Celebrating Change From Inside The Prison Walls

Celebrating Change From Inside The Prison Walls

 

I’ve worked in prisons since I was 18. Death row inmates in Uganda call me ‘a prisoner by choice’.

I’ve washed suspects whose skulls were smashed by the police; worked in prisons where most of the prisoners haven’t yet seen a trial; held babies growing up in prison because their mothers are debtors; and seen women in chains awaiting execution for crimes committed by their husbands. Many of these people had never met a lawyer. It is always the poorest and most vulnerable who are at the greatest risk of injustice.

In response to this, the African Prison Project has been building a community of changemakers, not just to improve prison conditions, but to empty them. And to do this, we are committed to establishing the world’s first prison-based legal college and law firm.

Last year APP celebrated its 10th anniversary, and it seems only fitting that we should begin this year with our first Graduation Service. We’re honouring three APP students who have passed their University of London (UoL) Undergraduate Law Degrees (LLB), in partnership with the Uganda Prison Service. Our day of celebration takes place at Luzira Maximum Security Prison, in Kampala.

You see most of our students are the prisoners themselves, changemakers like Pascal Kakuru, Moses Ekwam and Susan Kigula. By the end of 2018 we will have more than

100 people in prison in Uganda and Kenya studying for UoL Law Degrees by correspondence, and over 100 more trained as auxiliary paralegals.

Pascal will continue to serve his sentence in Luzira Upper Prison and is due for release in 2019. However his commitment and hard-work identified him as an ideal candidate for the UoL’s International Programme. He became APP’s first student to receive a Law Degree in September 2017. We supported him throughout his studies and now he supports others as a Graduate Assistant as well as becoming Editor of the prison law journal.

Too often society expects prisoners to become inward looking, forgetting that they too have rich gifts, talents and potential which could benefit the whole community. Our conviction is that every person can change and that change can be beneficial to us all. So our hope is that those we train will become the ones making and implementing the law.

We model an approach based on human rights and rehabilitation, working from the inside out, with prisoners, prison staff and their communities. Our mission is to bring justice, dignity and hope to the men, women and children living and working in prisons across Africa by placing the power of the law in the hands of the poor. Our first graduate, Moses, was once a prisoner too. Now he is a lawyer in the Ugandan army.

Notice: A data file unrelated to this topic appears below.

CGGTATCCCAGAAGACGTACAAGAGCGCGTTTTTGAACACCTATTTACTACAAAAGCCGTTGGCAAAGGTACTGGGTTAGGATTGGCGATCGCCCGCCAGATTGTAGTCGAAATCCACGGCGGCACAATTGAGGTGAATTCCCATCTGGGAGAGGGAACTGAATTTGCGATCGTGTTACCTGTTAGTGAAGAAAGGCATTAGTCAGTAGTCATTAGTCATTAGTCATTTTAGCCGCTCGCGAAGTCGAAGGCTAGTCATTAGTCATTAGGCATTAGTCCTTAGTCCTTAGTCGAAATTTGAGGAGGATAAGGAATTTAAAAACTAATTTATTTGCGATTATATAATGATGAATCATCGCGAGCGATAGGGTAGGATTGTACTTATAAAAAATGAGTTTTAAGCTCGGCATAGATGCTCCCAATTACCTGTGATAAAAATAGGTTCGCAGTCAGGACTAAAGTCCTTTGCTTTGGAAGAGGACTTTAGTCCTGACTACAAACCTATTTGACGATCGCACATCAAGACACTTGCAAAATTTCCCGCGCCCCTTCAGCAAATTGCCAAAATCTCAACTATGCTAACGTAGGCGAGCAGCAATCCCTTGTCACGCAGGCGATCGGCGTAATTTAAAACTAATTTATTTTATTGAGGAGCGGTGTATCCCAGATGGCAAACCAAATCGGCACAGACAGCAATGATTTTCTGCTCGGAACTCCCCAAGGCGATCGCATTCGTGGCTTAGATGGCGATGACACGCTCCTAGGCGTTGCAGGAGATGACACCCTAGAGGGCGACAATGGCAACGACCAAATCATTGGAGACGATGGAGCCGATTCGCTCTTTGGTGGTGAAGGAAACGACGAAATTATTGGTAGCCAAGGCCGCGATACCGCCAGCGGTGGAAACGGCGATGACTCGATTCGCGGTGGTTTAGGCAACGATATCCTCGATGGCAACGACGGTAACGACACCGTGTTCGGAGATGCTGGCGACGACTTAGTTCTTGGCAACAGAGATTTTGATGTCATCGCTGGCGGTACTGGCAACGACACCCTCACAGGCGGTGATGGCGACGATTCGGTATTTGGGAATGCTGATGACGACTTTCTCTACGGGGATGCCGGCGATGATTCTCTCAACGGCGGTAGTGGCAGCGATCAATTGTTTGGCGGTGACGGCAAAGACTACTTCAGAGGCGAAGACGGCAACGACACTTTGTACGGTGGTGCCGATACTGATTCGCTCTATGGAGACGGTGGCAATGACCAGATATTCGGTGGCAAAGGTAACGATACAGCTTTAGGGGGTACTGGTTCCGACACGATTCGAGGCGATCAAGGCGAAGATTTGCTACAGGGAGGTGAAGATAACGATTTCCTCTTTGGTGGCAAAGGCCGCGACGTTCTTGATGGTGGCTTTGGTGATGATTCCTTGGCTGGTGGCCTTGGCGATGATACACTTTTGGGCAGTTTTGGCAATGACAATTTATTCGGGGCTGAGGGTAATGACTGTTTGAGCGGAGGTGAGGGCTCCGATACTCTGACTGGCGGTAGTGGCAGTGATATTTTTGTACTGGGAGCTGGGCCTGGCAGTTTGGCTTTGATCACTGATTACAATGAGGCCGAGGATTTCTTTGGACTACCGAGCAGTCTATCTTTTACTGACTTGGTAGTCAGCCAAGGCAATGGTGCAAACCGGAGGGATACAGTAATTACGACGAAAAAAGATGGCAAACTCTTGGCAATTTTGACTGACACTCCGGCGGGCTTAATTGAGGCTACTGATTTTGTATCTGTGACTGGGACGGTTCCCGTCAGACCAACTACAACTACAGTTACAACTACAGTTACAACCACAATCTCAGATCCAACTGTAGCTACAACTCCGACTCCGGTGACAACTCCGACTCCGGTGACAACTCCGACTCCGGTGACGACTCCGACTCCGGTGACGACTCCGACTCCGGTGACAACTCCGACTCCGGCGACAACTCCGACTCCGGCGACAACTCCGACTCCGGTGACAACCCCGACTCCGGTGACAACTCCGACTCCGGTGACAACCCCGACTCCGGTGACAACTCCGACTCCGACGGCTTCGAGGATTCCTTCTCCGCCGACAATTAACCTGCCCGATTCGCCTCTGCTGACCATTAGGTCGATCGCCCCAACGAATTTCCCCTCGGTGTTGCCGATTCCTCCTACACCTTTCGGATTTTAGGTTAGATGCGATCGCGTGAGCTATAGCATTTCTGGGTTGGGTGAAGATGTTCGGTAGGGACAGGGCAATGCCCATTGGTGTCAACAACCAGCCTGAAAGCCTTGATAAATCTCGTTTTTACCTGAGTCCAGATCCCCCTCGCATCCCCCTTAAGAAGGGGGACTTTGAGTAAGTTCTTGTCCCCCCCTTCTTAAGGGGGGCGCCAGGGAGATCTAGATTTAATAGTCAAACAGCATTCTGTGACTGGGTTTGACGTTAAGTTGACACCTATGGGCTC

In further celebration of the work that goes on within and beyond the walls of prisons across the world, we are also proud to present TEDxLuziraPrison | Unlocking Justice.

We hosted our first TedX event from inside Kamiti Maximum Security Prison, Nairobi, in 2015, where Peter Ouko - then a prisoner himself - shared his story. Last August, having been released in October 2016, Pete was invited to speak at the Ted Global event in Tanzania, where he received a standing ovation for his inspiring story of change.

Our speakers this week are a variety of justice advocates, and include another graduate, Susan Kigula, who entered Luzira Women’s Prison in 2000, at the age of 21. Susan was the first female inmate to study and graduate with a Diploma in Common Law, followed by a Law Degree. In 2009 she led a death penalty petition in the Ugandan Constitutional Court, with 417 other death row inmates. As a result, mandatory death sentences were abolished. Susan was released in 2016 and now works with APP as an Ambassador. She represents us worldwide and recently met with the former Secretary-General of the United Nations, Ban Ki-Moon.

Whilst many prison systems across the world are in crisis, we exist to transform imprisonment and to empower people in prison to drive positive change. We have seen our community of changemakers do what others claim cannot be done.

Alexander McLean

 

This Franciscan blessing has inspired our work, and could be our manifesto:

“ … may God bless us

With enough foolishness

To believe that we can

Make a difference in the world,

So that we can do

What others claim cannot be done

To bring justice and kindness

To all our children and the poor.”